Friday, April 20, 2012

Paying Attention (a practical approach to eating)

I've been reading the book Bringing Up Bebe by Pamela Druckerman over the last couple of weeks (takes a long time to get through a book 20-30 minutes at a time!) and have found it really interesting. The author is an American woman living in Paris with her husband (also not French) and raising their daughter.  In the book, Druckerman outlines her observations of French parenting in contrast to typical American practices.  One of the observations she describes is how French woman (Parisians in particular) tend to be slender, don't gain too much weight during pregnancy, and have regained their figures often by three months postpartum.  When she asks the French mothers she knows about how they are able to do this, the explanation is that they "pay attention".  When they notice the scale creeping up or clothes not fittings, they pay even closer attention.  This approach makes sense to me.  Here's my interpretation of "paying attention":
1. Pay attention to food choices.  Seems like total common sense.  Rather than label foods as "good" or "bad", realize that foods rest somewhere on a spectrum of nutritional value and choose foods on the more nutritional end of the spectrum most of the time.  Pay attention to when you choose foods on the lower end so that you can later balance those choices with more nutritious foods.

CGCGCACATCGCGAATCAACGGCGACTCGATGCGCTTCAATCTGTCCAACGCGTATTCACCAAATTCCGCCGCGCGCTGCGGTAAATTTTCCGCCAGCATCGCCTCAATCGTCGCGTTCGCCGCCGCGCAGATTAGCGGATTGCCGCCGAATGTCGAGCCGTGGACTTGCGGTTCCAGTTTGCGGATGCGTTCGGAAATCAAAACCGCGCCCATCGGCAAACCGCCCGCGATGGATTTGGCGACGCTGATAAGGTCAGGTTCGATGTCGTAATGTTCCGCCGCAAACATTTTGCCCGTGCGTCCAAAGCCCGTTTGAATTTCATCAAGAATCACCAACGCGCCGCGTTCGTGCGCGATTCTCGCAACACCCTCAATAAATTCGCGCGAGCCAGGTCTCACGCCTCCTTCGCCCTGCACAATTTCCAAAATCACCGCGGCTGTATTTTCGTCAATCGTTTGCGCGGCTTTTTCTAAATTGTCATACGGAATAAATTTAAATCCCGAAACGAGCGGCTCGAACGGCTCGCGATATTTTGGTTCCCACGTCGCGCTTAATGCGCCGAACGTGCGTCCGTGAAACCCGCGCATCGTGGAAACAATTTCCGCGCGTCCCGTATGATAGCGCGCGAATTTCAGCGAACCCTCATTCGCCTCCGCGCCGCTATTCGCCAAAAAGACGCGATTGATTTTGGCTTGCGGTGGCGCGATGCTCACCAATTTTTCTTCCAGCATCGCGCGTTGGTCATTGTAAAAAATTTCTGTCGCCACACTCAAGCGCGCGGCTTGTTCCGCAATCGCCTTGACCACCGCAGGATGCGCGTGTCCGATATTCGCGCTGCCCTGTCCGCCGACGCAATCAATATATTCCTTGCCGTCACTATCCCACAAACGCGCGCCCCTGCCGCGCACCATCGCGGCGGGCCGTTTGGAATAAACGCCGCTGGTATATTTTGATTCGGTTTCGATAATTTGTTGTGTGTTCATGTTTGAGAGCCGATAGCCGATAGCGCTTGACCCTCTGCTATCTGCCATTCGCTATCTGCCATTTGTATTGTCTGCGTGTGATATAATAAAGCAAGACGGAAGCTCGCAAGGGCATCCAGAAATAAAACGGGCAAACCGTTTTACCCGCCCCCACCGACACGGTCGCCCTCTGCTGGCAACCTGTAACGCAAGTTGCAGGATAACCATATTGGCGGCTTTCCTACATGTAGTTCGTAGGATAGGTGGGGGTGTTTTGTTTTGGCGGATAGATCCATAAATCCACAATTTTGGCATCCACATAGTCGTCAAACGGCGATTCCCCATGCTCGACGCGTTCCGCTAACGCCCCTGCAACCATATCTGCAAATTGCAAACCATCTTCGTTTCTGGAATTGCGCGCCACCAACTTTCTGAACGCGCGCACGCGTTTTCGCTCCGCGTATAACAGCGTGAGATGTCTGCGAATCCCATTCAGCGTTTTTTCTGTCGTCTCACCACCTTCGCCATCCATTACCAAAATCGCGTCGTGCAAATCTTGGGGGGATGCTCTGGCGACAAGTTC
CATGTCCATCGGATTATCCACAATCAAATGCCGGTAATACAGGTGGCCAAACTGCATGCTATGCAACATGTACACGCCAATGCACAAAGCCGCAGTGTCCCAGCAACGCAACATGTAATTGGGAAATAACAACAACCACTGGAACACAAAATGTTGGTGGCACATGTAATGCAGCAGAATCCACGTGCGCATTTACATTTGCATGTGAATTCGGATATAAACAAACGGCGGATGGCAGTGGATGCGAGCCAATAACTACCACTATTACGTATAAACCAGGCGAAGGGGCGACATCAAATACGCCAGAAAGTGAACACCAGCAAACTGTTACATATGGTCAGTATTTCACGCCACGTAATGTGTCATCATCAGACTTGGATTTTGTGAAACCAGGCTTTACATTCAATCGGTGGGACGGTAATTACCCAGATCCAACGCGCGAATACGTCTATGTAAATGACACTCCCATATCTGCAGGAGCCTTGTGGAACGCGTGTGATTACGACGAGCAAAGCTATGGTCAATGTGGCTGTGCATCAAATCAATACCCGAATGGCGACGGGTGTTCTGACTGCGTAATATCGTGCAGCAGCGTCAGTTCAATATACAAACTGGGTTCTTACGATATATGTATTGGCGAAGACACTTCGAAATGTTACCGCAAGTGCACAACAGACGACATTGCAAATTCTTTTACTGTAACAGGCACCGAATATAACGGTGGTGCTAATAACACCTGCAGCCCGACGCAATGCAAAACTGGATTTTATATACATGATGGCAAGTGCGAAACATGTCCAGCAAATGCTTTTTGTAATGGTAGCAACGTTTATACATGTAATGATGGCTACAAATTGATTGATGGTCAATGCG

2. Pay attention while you're eating.  We often eat while on the run or while doing other various activities and can polish off a whole meal in minutes without even realizing it.  By taking time out and focusing on enjoying our food, we're more likely to be satisfied at the end of a meal or snack.  We're probably also less likely to be searching for something else to eat shortly after because we'll remember that we've just eaten and don't need additional fuel.

This might not be exactly what those French women mean by "paying attention", but I think this is a sensible approach to eating that will work for me.  It's also a concept that I feel can be applied to other areas of life, but that's a whole other topic!

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